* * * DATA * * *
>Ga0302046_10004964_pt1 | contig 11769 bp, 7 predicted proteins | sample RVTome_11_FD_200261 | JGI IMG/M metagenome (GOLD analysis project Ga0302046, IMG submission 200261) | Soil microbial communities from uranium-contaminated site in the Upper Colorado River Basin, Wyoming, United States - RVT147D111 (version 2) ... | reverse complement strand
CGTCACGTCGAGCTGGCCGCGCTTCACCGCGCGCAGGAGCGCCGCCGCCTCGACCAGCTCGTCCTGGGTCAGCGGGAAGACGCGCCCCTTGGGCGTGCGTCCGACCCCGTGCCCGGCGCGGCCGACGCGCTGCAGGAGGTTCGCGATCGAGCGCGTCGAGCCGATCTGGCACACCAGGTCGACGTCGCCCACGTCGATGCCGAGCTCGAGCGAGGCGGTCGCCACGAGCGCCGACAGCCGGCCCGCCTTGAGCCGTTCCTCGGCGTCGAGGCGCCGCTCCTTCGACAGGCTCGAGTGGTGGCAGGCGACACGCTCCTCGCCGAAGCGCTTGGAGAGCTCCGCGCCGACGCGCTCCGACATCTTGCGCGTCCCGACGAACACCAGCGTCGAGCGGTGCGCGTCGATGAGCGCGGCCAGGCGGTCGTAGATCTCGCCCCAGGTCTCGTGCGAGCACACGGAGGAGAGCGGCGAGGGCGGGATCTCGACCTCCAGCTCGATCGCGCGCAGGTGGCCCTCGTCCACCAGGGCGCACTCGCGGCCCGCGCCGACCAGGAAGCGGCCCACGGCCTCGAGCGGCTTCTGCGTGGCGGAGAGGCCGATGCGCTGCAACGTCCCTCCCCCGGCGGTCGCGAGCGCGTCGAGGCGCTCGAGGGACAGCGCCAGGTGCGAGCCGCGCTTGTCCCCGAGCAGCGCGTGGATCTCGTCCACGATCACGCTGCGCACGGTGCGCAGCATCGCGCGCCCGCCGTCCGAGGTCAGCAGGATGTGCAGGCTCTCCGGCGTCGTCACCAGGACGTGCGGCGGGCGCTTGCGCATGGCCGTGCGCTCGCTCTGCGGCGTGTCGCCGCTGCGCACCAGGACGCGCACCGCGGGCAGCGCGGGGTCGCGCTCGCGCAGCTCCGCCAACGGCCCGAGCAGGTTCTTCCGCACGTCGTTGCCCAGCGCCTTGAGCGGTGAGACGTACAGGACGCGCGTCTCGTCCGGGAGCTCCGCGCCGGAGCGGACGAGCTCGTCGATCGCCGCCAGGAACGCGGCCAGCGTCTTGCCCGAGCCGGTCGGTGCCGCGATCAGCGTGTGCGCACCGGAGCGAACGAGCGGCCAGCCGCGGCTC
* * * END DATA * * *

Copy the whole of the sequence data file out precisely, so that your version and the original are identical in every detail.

>Ga0302046_10004964_pt1 | contig 11769 bp, 7 predicted proteins | sample RVTome_11_FD_200261 | JGI IMG/M metagenome (GOLD analysis project Ga0302046, IMG submission 200261) | Soil microbial communities from uranium-contaminated site in the Upper Colorado River Basin, Wyoming, United States - RVT147D111 (version 2) ... | reverse complement strand
CGTCACGTCGAGCTGGCCGCGCTTCACCGCGCGCAGGAGCGCCGCCGCCTCGACCAGCTCGTCCTGGGTCAGCGGGAAGACGCGCCCCTTGGGCGTGCGTCCGACCCCGTGCCCGGCGCGGCCGACGCGCTGCAGGAGGTTCGCGATCGAGCGCGTCGAGCCGATCTGGCACACCAGGTCGACGTCGCCCACGTCGATGCCGAGCTCGAGCGAGGCGGTCGCCACGAGCGCCGACAGCCGGCCCGCCTTGAGCCGTTCCTCGGCGTCGAGGCGCCGCTCCTTCGACAGGCTCGAGTGGTGGCAGGCGACACGCTCCTCGCCGAAGCGCTTGGAGAGCTCCGCGCCGACGCGCTCCGACATCTTGCGCGTCCCGACGAACACCAGCGTCGAGCGGTGCGCGTCGATGAGCGCGGCCAGGCGGTCGTAGATCTCGCCCCAGGTCTCGTGCGAGCACACGGAGGAGAGCGGCGAGGGCGGGATCTCGACCTCCAGCTCGATCGCGCGCAGGTGGCCCTCGTCCACCAGGGCGCACTCGCGGCCCGCGCCGACCAGGAAGCGGCCCACGGCCTCGAGCGGCTTCTGCGTGGCGGAGAGGCCGATGCGCTGCAACGTCCCTCCCCCGGCGGTCGCGAGCGCGTCGAGGCGCTCGAGGGACAGCGCCAGGTGCGAGCCGCGCTTGTCCCCGAGCAGCGCGTGGATCTCGTCCACGATCACGCTGCGCACGGTGCGCAGCATCGCGCGCCCGCCGTCCGAGGTCAGCAGGATGTGCAGGCTCTCCGGCGTCGTCACCAGGACGTGCGGCGGGCGCTTGCGCATGGCCGTGCGCTCGCTCTGCGGCGTGTCGCCGCTGCGCACCAGGACGCGCACCGCGGGCAGCGCGGGGTCGCGCTCGCGCAGCTCCGCCAACGGCCCGAGCAGGTTCTTCCGCACGTCGTTGCCCAGCGCCTTGAGCGGTGAGACGTACAGGACGCGCGTCTCGTCCGGGAGCTCCGCGCCGGAGCGGACGAGCTCGTCGATCGCCGCCAGGAACGCGGCCAGCGTCTTGCCCGAGCCGGTCGGTGCCGCGATCAGCGTGTGCGCACCGGAGCGAACGAGCGGCCAGCCGCGGCTC